By Hillary Hale, Carleton University
[Hillary Hale was a student in the 2018 Environmental Science group research project course at Carleton University. Her group’s project was Pollinators in an Urban Meadow, which studied the Morgan’s Grant hydro corridor in partnership with Briarbrook Brookside and Morgan’s Grant Community Association. This is her blog from the project.]
I spent a pleasant afternoon visiting the Morgan’s Grant hydro corridor last Autumn and observed a variety of interactions between nature and humans. What I noticed as I walked along the corridor highlighted its potential. The corridor could very well blossom into a beautifully vibrant area where nature and community flourish.
As I walked down the path surrounded by fluttering butterflies, I observed many insects flying from flower to flower pollinating plants, and at times, it felt magical. I also witnessed the joy of others. The laugher shared between a father and son riding their bikes along the pathway, families walking their dogs, even observing the contentment on one’s face while taking a stroll. All of these observations illustrated the innate desire for pollinators and people to use the area. But how could the space be improved, and would the benefits be fruitful?
A Key Aspect to Improvement? Pollinators.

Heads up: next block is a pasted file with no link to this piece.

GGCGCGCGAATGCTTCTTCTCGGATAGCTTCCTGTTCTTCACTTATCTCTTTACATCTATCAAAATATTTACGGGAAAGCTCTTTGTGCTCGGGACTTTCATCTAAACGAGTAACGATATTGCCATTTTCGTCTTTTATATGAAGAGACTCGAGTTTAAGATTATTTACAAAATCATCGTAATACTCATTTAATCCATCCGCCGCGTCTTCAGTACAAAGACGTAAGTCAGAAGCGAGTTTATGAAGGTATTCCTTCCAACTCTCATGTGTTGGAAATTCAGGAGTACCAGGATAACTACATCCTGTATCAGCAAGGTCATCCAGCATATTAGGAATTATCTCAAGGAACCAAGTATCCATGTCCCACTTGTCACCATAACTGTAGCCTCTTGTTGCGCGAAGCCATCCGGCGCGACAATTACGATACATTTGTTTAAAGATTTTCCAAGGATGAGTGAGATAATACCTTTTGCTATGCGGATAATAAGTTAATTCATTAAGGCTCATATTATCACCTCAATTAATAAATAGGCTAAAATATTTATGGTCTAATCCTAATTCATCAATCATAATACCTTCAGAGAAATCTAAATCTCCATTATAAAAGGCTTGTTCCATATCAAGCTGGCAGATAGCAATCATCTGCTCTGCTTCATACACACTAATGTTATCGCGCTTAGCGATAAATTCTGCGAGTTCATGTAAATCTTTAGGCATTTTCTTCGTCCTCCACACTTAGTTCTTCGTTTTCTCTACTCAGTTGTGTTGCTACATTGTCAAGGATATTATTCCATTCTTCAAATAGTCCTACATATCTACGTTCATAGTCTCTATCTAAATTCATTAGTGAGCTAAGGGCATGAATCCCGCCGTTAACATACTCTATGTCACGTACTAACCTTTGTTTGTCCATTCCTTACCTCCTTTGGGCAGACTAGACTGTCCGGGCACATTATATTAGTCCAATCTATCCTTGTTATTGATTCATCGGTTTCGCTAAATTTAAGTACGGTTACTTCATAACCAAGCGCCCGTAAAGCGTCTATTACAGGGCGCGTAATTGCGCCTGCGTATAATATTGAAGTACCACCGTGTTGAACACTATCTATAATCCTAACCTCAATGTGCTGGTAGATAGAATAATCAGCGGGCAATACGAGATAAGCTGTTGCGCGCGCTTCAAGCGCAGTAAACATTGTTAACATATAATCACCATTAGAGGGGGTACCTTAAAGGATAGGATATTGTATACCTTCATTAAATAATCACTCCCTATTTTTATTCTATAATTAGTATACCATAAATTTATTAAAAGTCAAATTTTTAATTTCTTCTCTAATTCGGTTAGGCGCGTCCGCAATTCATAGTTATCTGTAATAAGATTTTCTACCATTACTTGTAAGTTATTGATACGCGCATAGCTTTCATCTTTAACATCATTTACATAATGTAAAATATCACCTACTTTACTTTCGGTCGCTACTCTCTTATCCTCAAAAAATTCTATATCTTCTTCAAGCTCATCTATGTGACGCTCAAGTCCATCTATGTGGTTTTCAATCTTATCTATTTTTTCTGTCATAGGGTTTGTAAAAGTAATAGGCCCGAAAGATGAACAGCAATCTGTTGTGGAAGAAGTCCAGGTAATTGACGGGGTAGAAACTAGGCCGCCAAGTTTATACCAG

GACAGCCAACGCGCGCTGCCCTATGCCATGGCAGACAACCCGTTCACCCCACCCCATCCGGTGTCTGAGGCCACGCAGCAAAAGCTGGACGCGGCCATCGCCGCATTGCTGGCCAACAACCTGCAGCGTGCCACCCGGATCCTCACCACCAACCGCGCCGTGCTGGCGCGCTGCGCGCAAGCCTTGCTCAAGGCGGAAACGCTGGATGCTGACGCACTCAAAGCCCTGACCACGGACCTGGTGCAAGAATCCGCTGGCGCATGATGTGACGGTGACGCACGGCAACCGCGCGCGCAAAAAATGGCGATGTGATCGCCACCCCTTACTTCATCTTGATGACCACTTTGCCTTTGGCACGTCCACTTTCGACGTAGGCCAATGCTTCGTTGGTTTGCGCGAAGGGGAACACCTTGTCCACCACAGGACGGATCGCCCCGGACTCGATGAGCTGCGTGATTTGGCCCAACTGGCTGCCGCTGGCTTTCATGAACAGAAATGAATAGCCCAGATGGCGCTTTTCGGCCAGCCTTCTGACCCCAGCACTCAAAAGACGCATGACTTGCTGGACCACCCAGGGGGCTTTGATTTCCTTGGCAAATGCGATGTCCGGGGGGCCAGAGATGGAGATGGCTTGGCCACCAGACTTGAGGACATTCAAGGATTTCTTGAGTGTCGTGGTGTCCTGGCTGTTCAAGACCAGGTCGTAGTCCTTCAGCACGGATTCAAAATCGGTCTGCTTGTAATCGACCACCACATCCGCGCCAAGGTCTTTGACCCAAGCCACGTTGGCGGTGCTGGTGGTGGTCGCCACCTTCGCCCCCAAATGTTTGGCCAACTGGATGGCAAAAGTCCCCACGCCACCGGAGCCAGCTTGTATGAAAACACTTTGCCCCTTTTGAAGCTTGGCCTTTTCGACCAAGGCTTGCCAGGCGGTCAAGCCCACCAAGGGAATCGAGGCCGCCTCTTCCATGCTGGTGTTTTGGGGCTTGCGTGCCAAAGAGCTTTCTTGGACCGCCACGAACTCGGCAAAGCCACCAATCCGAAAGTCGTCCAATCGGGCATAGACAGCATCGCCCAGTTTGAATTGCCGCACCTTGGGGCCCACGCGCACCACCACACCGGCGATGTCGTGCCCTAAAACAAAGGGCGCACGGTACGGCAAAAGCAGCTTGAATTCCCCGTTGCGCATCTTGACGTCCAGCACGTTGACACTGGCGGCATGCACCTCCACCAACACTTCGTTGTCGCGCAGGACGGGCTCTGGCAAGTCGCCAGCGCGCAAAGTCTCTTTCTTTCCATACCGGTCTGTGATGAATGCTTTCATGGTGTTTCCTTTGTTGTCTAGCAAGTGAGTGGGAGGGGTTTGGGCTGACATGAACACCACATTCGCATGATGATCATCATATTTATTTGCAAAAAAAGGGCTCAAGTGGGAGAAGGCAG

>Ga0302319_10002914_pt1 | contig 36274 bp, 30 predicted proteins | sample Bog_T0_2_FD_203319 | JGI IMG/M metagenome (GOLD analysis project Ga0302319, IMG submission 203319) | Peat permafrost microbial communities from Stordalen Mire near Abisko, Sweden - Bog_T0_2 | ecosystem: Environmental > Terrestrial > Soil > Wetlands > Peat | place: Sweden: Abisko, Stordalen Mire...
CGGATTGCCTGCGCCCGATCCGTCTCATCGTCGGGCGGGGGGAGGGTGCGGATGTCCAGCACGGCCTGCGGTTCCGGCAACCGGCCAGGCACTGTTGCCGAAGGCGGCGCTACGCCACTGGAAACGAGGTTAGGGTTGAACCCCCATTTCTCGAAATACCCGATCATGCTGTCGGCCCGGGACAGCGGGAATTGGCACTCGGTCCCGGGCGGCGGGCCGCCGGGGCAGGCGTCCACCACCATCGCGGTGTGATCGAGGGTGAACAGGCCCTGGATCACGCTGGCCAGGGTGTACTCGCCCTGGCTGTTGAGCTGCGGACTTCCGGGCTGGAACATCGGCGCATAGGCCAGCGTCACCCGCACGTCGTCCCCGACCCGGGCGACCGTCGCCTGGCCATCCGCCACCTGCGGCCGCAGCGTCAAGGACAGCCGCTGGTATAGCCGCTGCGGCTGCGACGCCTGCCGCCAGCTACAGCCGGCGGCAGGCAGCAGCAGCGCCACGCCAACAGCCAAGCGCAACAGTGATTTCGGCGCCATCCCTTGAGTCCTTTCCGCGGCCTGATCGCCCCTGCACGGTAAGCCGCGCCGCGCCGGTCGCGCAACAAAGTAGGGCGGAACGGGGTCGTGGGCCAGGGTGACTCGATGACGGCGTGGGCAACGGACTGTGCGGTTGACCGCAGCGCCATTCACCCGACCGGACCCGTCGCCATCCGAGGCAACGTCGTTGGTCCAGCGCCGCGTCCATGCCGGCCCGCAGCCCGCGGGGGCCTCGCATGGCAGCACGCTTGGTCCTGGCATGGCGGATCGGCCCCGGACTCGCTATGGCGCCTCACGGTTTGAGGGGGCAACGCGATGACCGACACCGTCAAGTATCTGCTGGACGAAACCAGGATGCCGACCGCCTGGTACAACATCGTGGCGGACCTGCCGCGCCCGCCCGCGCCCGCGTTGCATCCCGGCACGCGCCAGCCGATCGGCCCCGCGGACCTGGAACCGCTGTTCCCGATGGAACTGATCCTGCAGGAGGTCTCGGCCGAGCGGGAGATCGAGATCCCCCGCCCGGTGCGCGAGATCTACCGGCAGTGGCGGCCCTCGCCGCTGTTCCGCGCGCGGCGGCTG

To enhance ecosystem health pollinators are key, yet pollinators depend on flowering plants. By having a variety of pollinator friendly flowers, ecosystem diversity and colour are enriched (United States Department of Agriculture, no date). This creates an enticing community space as research on urban meadows shows people prefer colourful areas containing many flowering plant species (Hoyle, 2017).
Pollinators assist in plant reproduction by fertilizing plants (Canada Agriculture and Food Museum, 2015), and we humans rely heavily on them. Globally, 217 billion dollars is generated from pollinators representing one-third of food consumed (Pollinator Partnership, 2018). Urbanization, habitat loss and pesticide are a threat to pollinators worldwide (United States Department of Agriculture, no date). The hydro corridor could be a haven for pollinators. We can develop this ecosystem to combat the decline of pollinators locally while also developing our community.
A healthy ecosystem, a healthy community
Nature is beautiful and the studies show that health benefits include reduced stress, psychological wellbeing and reconnection with ourselves and others (University of Minnesota, 2016). Pollinators may not be the only ones benefitting from a rich ecosystem, our health and community would too. Research shows that green spaces provide neighbourhoods with a sense of community, acting as gathering place and fostering social interactions, improved well-being and increased safety (Landscape Ontario, no date). We can further community engagement locally building on, for example, the community gardens.
The community gardens hold abundant potential of engagement through group gardening, a potential farmer’s market, and learning opportunities – especially for youth (Landscape Ontario, no date). The corridor represents a multidimensional space budding with potential. If we provide pollinators with the right plants to enhance their ecosystem, we can also enhance our community. Two goals which benefit nature’s well-being, as well as our own.
The Canada Agriculture and Food Museum provides a quick and light interactive webpage which provides a high-level overview of bee pollination including diagrams and other informative photos.
Canada Agriculture and Food Museum. (2015) Pollination: The importance of bees: pollination. Canadian Agriculture and Food Museum. Accessed: October 29, 2018.